What factor most defines the shape and experience of the built environment?
How big the gash is that the freeway cuts through your favorite city?
How much land is dedicated to parking in the citycenter?
And how long the traffic jams will be if you get it wrong?
The factor is ‘Single Occupant Driving at Peak’, or SODAP for short.
The SODAP rate is all the people driving alone at peak divided by all the people using the road at peak. Important to note that we leave out the people who are teleworking or taking the trains.You can see that the SODAP rate is what is deciding how much road is needed, how much parking is needed, how long the traffic jams will be, how much traffic congestion there is, how much energy is wasted, how great the tailpipe emissions will be, and even other things such as how distorted land prices are.
A high SODAP rate is not consistent with the new urbanism. If we want a successful new urbanism I believe we must, we MUST, start putting much more resource into reducing SODAP.
So how do we reduce the rate of SODAP? Not eliminate, but reduce. I don’t see how we can achieve our goals if we do not.
Lets say you take your city to a doctor for a check up, he call for some tests…The results come in….
The results come back, showing a raised level of single occupant driving at peak.
Turns out the doctor has a name for your condition: Arterial Sovosis – hardening of the arteries caused by too many single occupant vehicles.He sends you to a specialist.
You want a silver bullet cure for this condition…., but the specialist says lets explain this a bit more….
He pulls up a chart and says ‘Here is your average US City. When people choose to use the roads, this is how they travel. Here are all the SOVs, and here are the traditional treatments. You can see how many trips are being taken in carpools and vanpools, and the number in buses. You can see that these traditional approaches are not having much effect on the amount of single occupant driving.”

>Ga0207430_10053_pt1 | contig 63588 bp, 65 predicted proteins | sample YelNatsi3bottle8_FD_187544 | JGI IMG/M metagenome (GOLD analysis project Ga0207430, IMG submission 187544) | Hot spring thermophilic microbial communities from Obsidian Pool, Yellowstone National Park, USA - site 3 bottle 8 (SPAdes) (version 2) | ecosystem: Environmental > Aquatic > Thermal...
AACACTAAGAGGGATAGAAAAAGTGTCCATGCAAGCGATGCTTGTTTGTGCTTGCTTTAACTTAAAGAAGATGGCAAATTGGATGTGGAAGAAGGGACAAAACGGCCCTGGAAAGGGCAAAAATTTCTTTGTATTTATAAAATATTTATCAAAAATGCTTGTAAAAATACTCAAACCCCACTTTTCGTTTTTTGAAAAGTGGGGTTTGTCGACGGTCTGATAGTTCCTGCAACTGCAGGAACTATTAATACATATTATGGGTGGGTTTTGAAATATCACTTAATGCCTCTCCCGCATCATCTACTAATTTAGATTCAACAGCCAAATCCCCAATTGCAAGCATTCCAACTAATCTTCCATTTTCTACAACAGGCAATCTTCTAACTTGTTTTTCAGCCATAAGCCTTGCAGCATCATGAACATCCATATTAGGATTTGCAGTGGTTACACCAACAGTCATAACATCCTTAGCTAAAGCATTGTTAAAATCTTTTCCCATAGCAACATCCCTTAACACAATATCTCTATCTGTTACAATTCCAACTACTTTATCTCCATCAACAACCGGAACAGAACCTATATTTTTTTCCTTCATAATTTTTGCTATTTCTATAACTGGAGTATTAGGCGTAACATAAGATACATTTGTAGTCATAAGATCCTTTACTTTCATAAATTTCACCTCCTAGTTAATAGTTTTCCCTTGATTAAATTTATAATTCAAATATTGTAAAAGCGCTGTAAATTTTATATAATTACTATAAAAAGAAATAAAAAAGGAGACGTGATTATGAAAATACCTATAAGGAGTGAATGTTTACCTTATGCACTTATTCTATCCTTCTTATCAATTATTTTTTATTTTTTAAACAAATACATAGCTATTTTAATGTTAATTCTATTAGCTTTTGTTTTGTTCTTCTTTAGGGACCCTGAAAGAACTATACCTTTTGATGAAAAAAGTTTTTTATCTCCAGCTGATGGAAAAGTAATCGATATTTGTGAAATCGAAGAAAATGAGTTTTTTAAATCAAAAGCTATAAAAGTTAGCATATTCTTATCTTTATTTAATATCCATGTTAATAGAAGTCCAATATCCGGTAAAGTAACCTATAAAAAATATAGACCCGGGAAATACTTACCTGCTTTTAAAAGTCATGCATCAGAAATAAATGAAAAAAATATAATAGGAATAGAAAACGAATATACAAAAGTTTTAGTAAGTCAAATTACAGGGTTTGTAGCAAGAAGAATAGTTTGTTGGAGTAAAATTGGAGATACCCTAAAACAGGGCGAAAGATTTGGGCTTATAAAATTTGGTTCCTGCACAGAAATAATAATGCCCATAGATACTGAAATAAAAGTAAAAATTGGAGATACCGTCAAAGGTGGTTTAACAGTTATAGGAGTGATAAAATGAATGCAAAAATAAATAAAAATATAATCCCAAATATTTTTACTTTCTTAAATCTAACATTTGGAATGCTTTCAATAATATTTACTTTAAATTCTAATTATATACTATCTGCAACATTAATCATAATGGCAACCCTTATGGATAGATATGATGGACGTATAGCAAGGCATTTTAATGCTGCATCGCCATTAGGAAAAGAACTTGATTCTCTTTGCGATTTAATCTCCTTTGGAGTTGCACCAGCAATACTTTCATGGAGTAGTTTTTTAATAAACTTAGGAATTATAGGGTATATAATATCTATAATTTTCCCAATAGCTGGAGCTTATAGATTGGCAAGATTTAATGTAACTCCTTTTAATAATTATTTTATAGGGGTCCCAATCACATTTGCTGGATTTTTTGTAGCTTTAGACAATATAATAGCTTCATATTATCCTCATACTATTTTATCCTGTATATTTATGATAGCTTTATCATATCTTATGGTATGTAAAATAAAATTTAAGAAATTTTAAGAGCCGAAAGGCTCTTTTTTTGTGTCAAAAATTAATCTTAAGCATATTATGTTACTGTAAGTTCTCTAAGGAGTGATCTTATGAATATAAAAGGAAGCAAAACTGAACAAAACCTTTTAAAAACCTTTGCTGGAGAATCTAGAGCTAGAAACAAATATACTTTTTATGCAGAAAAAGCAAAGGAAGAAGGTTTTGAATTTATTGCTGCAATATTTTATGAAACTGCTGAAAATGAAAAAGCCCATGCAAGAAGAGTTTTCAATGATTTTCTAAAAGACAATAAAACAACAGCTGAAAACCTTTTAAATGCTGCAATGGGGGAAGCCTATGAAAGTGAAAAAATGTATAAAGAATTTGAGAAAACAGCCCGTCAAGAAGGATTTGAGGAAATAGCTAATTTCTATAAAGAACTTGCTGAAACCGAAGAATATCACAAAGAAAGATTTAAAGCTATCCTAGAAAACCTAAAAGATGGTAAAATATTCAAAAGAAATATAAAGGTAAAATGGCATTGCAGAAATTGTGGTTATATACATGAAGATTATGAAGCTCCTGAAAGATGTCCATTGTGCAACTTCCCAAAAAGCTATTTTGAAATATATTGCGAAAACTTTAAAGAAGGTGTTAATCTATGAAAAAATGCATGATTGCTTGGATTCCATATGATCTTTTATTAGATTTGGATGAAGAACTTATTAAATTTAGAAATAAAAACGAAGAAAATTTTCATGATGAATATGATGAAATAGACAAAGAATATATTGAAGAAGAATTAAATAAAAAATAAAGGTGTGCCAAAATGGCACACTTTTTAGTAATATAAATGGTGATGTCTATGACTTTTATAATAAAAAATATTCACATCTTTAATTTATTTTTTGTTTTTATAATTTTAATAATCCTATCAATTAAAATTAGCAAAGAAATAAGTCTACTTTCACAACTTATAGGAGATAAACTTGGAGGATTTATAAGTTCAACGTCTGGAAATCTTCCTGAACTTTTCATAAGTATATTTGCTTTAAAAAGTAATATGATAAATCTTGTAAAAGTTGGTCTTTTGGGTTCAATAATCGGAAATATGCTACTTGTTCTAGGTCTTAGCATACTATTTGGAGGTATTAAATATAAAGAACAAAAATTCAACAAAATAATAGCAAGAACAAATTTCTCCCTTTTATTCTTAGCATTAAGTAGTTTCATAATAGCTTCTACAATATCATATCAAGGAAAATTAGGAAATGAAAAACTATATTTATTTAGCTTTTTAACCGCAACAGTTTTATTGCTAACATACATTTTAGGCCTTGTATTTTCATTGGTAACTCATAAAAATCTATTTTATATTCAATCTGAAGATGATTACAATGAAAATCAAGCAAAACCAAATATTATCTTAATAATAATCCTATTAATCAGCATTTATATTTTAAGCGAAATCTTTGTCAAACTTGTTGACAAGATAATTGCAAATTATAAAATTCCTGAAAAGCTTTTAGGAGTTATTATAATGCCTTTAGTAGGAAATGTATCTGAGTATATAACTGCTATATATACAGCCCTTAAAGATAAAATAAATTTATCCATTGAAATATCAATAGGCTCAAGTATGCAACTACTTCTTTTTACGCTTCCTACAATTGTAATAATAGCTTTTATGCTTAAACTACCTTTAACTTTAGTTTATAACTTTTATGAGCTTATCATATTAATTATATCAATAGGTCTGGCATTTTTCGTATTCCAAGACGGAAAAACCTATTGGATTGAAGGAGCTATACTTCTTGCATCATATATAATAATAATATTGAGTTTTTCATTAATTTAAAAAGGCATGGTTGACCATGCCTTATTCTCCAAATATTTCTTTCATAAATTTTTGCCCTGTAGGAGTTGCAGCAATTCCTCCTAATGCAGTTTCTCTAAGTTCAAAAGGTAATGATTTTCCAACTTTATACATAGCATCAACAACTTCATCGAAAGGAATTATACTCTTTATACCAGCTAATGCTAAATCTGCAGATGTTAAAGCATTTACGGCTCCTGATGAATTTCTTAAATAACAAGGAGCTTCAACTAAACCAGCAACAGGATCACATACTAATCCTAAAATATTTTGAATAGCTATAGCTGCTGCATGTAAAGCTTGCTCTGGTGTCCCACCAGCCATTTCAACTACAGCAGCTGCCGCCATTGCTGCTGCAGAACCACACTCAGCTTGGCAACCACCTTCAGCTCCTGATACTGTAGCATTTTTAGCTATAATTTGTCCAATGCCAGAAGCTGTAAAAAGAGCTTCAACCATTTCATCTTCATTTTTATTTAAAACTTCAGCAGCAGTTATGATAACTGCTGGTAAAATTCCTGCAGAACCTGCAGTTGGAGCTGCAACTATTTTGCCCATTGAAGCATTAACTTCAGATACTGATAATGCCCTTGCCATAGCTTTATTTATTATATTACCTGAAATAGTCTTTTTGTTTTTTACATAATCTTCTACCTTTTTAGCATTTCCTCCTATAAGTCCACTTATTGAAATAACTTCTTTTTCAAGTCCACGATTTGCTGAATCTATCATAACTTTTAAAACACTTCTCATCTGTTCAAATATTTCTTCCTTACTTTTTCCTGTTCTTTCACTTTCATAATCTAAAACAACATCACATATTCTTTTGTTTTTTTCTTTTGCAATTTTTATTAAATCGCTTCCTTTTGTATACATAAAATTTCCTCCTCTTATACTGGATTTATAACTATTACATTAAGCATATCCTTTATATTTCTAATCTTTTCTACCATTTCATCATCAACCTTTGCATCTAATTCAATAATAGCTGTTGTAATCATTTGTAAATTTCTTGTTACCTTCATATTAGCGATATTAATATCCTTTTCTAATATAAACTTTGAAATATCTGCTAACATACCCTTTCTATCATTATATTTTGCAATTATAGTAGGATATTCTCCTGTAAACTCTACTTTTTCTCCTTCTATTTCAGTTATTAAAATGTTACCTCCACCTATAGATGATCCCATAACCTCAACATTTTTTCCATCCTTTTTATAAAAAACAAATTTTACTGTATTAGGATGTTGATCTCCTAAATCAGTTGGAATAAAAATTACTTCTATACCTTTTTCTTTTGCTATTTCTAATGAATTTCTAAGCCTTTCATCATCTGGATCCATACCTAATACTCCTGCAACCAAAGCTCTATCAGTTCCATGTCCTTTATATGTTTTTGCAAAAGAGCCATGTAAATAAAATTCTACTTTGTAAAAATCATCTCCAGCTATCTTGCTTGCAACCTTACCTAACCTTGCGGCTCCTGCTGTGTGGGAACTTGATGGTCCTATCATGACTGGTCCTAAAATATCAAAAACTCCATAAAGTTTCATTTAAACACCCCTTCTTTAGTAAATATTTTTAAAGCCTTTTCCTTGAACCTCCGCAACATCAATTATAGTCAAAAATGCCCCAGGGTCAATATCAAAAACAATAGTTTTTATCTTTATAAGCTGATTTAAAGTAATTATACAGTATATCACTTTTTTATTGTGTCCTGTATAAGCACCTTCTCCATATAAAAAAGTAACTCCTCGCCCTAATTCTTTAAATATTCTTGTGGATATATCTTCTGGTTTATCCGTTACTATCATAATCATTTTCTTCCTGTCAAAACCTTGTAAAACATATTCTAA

“and here is what is coming in the next decade if we do not make changes….”
“And this is how it converts to road space utilisation. Fully 94% of the road space used other than freight is used by single occupant vehicles”.
And you interrupt and say, “yes, Doctor, but what can we do?” And he is going to say: “We Do Not Know”.
And he says: “We have tried some things but they only work a little. We don’t’ know how to move beyond this. Here, I will show you some statistics.”
This shows the rate of SODAP (calculated based on the trips to work which is the closest proxy we have to a true SODAP metric). You can see that Honolulu is the best and Akron is the worst. The next slide shows the highest and lowest in a bit easier format for reading.
“Honolulu and New York are about equal, and you can see how some other representative cities are doing. See the average at 85% has some important cities in it.And see that in 1980 we were doing about 73%. So we have been there before. But over time no solutions to SODAP have been shown to work consistently.”“The reality is that only one out of about 11 work trips, or 11 million per day, are made as a passenger. The rest are made as drivers. About 130 million people travel to work each day in the USA, and they take over 300 million empty seats to work with them.
“What we really need,” he says, “is a target for improving SODAP, and an applied research program for getting there”. You say: “what is applied research?”
“The sort of research that was done after President Kennedy announced the moon shot. Until then the rocket scientists were doing what interested them. From that point on they were focused on solving the problems associated with getting a person to the moon and back safely. Applied research refers to that program of problem solving that keeps going until a solution is found. Funny, in the 60’s we had a space program. Now we need a ‘road space’ program to solve our arterial sovosis”.
It is true, we really do not know how to reduce SODAP. So that is why we are forming the Ridesharing Institute.
The Mission is to drive forward applied research into how to reduce SODAP levels. We want to raise the rate at which people are passengers, when they use the roads.
We don’t know what the answers are, though we have some ideas. And we see three reasons for hope. The first is that we can rethink roadway capacity. The second is that there are some new origin-end solutions. And the third is that there are some new destination end solutions.
Firstly rethinking roadway capacity.
Please note down what you think of as the capacity of a lane of road, per hour.
Some people think of the capacity of the road as the number of cars that can go through it, and it ranges from 1,600 to 2,500 vehicles per hour. If we take the lower of those, a lane would carry 1600 cars and people. That would allow some space for freight as well.